Tyrosine kinase inhibitors: the first decade.
ABSTRACT The treatment of chronic myeloid leukemia (CML) drastically changed with the introduction of imatinib mesylate, a Bcr-Abl1 tyrosine kinase inhibitor (TKI), in 1998. By directly targeting this leukemogenic protein kinase, imatinib affords patients with CML sustained chromosomal remissions, which translate into prolonged survival. However, there has been concern over the emergence of resistance to imatinib, and some patients fail to respond or are intolerant of imatinib therapy because of untoward toxicity. This has spurred interest in developing novel TKIs to overcome the mechanisms of resistance that lead to treatment failure-most importantly, Bcr-Abl1 kinase domain mutations. Two of these second-generation TKIs, nilotinib and dasatinib, are approved worldwide for the treatment of CML after imatinib failure or intolerance. Although these agents are active, they fail in many patients because of the development of highly resistant mutations such as the T315I, against which several novel agents are currently being tested in clinical trials. This review provides an account of the progress made in the field of TKI therapy for CML over the past decade.
- SourceAvailable from: sciencedirect.com[Show abstract] [Hide abstract]
ABSTRACT: The pathognomonic genetic alteration in chronic myeloid leukemia is the formation of the BCR-ABL1 fusion gene, which produces a constitutively active tyrosine kinase that drives leukemic transformation. Targeted tyrosine kinase inhibitor treatment with imatinib, nilotinib, dasatinib, bosutinib, and ponatinib is the cornerstone of modern therapy for this hematological malignancy. Real-time quantitative RT-PCR (RT-qPCR) of BCR-ABL1 RNA is a necessary laboratory technique for monitoring the efficacy of tyrosine kinase inhibitor therapy and quantitatively assessing minimal residual disease. The molecular response measured by BCR-ABL1 RT-qPCR assists in identifying suboptimal responses and can help inform the decision to switch to alternative therapies that may be more efficacious (or to pursue more stringent monitoring). Furthermore, the tyrosine kinase inhibitor-mediated molecular response provides valuable risk stratification and prognostic information on long-term outcomes. Despite these attributes, informed, universal, practical utilization of this well-established monitoring test will require heightened efforts by the molecular diagnostics laboratory community to adopt the standardized reporting units of the International Scale. Without widespread adoption of the International Scale, the consensus major molecular response and early molecular response treatment thresholds will not be definable, and optimal clinical outcomes for patients with chronic myeloid leukemia may not be achieved.The Journal of molecular diagnostics: JMD 06/2013; · 3.48 Impact Factor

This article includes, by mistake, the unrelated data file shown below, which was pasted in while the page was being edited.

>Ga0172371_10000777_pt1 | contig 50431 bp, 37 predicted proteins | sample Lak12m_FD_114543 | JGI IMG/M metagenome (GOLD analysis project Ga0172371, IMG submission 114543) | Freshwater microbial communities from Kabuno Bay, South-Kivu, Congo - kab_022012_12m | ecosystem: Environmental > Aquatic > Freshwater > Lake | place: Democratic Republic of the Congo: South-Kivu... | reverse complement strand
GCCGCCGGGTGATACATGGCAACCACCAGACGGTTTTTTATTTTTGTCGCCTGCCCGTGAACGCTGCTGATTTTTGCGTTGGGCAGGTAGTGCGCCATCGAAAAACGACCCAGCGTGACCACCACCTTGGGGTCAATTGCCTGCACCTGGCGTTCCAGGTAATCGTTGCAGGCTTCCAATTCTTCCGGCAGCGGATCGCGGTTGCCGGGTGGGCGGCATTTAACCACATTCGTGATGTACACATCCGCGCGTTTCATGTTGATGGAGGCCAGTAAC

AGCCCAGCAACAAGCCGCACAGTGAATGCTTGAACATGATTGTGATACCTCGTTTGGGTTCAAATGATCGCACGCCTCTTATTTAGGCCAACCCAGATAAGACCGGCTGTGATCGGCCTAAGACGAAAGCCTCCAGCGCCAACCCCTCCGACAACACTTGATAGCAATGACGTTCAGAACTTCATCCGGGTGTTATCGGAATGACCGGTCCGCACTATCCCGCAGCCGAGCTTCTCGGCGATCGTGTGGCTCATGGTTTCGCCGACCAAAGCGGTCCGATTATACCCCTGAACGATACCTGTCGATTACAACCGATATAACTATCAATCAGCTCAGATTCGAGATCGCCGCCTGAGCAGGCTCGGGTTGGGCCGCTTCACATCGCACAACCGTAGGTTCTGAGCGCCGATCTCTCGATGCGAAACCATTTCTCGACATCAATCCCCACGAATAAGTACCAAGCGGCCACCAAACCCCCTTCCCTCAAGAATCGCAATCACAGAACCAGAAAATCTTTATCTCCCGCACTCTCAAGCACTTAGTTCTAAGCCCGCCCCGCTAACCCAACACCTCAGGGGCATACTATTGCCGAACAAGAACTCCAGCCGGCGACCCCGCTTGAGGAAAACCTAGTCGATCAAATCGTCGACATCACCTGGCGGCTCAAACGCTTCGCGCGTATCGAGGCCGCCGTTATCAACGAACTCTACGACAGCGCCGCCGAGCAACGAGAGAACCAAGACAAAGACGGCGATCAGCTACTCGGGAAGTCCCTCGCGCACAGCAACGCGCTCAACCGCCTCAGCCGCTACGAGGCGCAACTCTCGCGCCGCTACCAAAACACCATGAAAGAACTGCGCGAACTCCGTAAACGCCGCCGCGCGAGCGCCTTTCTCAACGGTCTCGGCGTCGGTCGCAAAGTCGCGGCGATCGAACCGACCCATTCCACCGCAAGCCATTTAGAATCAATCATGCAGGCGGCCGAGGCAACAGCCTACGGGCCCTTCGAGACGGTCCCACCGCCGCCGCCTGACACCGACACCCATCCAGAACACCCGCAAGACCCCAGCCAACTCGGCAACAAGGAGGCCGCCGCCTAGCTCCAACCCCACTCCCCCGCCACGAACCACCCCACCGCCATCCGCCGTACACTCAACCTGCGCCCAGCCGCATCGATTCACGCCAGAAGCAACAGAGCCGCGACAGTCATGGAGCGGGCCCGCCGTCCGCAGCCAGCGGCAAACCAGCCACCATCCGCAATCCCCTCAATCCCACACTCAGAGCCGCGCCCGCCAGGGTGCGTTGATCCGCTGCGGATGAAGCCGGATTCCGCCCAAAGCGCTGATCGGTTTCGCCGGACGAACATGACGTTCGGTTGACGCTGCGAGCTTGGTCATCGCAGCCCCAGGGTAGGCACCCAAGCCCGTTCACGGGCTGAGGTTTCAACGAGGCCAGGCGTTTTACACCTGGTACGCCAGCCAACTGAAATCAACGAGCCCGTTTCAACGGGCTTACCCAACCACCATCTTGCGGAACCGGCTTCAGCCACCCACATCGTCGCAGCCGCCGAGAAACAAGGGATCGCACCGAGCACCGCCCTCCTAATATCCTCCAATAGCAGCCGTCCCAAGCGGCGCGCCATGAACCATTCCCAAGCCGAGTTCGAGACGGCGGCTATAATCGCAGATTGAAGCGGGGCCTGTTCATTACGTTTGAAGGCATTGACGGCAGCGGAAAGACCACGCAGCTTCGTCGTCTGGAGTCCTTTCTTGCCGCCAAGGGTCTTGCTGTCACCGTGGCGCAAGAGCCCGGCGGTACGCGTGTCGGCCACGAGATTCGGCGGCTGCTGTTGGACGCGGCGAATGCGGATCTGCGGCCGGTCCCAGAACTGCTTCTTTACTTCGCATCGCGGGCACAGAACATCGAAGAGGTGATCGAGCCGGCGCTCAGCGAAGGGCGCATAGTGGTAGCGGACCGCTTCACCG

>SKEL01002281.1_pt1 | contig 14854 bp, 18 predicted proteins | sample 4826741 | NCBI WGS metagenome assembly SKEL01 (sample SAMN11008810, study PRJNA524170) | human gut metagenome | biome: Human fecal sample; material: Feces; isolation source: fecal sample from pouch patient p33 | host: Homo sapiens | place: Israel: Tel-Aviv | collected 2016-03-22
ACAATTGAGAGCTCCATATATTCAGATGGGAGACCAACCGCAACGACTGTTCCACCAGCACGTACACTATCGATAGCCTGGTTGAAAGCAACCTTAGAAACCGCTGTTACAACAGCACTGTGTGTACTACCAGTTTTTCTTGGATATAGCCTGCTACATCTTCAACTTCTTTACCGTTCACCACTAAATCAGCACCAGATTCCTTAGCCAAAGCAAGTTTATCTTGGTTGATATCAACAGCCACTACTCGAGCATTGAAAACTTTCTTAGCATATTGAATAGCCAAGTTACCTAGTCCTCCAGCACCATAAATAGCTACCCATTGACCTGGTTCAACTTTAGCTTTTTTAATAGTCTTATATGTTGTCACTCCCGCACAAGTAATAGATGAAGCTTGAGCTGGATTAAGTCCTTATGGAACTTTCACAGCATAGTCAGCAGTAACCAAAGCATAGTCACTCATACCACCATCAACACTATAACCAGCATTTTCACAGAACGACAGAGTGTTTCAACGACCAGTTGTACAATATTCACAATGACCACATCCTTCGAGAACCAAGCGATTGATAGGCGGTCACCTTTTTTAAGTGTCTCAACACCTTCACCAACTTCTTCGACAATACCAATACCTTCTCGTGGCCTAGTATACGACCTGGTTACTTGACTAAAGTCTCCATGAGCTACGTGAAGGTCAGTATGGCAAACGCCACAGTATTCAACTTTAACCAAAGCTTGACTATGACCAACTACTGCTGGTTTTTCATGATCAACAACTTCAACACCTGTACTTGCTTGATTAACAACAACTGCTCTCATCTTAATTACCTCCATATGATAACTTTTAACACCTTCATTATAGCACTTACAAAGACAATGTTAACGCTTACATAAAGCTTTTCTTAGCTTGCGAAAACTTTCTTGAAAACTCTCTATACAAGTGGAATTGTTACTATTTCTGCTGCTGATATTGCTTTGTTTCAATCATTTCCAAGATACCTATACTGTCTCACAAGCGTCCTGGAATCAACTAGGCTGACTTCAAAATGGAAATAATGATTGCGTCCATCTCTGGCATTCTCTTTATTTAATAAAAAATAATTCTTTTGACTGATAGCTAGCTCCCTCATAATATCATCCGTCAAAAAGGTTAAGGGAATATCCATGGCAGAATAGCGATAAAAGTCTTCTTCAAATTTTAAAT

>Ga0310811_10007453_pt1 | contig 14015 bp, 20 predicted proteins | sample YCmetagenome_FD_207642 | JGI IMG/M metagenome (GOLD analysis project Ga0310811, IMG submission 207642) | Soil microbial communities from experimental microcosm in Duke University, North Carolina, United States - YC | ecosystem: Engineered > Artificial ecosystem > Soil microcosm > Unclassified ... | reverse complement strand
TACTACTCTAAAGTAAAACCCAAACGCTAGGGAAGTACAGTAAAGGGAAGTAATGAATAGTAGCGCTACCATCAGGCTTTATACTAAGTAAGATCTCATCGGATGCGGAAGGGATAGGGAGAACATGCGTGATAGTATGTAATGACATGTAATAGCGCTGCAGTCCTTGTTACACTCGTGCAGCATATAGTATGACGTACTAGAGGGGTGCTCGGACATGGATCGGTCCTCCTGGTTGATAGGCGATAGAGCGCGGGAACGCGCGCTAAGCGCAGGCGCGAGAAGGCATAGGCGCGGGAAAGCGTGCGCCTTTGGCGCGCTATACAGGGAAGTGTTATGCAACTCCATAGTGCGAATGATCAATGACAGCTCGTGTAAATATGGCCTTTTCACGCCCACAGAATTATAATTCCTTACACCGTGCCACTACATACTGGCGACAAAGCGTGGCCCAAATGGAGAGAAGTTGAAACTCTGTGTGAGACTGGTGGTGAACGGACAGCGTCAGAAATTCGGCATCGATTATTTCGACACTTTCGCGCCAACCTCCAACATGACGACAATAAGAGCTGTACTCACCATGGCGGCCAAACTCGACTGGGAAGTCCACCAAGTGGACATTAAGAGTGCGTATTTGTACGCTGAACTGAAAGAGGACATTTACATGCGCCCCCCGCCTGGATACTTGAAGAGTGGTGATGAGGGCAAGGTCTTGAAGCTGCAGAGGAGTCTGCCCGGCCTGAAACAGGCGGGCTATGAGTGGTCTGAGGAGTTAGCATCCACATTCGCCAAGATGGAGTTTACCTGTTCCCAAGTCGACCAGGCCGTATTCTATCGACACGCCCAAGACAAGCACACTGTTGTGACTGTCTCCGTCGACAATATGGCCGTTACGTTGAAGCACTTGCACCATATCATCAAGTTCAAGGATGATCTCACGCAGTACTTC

- [Show abstract] [Hide abstract]
ABSTRACT: Hedgehog signaling is a driving force in medulloblastoma and basal cell carcinoma (BCC), making it an attractive therapeutic target. Vismodegib recently received FDA approval for the treatment of inoperable BCC, but a drug-resistant Smoothened (Smo) mutant (D473H) was identified in a clinical study. TAK-441 is a pyrrolo[3,2-c]pyridine-4-one derivative that potently inhibits Hh signal transduction and is currently under investigation in clinical trials. We demonstrated that TAK-441 inhibits reporter activity in D473H-transfected cells with an IC50 of 79nM, while Vismodegib showed an IC50=7,100nM. In order to investigate the mode of inhibition, we evaluated the Smo inhibitors with three different binding assays, such as [(3)H]-TAK-441 membrane binding assay, affinity selection-MS detection assay, and bodipy-cylopamine whole cell assay. In three different assays, Vismodegib and cyclopamine showed lower affinity for the D473H mutant in comparison with wild-type Smo. On the other hand, TAK-441 showed almost equal binding affinity for the D473H mutant compared with wild-type Smo in the binding assays, although TAK-441 binds to the same binding site as two other well-known inhibitors. These in vitro findings suggest that TAK-441 has the potential for clinical use in cancers that are dependent on Hedgehog signaling, including wild-type tumors and Vismodegib-resistant D473H mutants.European journal of pharmacology 11/2013; · 2.59 Impact Factor
- [Show abstract] [Hide abstract]
ABSTRACT: Tyrosine kinase inhibitors (TKIs) have dramatically improved the outcome of chronic myeloid leukemia (CML). Even though TKI therapy does not necessarily eliminate all leukemic cells, a small proportion of CML patients is able to discontinue the treatment successfully and be considered cured. Besides inhibiting the actual target BCR-ABL1 kinase in leukemic cells, TKIs inhibit several off-target kinases in normal healthy cells, such as lymphocytes. To date, little is known about the long-term in vivo effects of TKI treatment on the function of the immune system. However, constantly growing evidence suggests that some TKIs have a dual-mode of action; the direct cytotoxic effects induced by oncokinase inhibition are accompanied by the activation of immune system 2 , which is potentially relevant for the long-term control of CML. In this review, we have summarized the reported immunomodulatory effects of the three TKIs, which currently are accepted for first-line use in CML (imatinib, dasatinib and nilotinib). Understanding the mechanisms of TKI-induced functional cure and the role of immune system in this process will hopefully not only benefit CML patients, but also patients with other malignant diseases in the future.07/2013;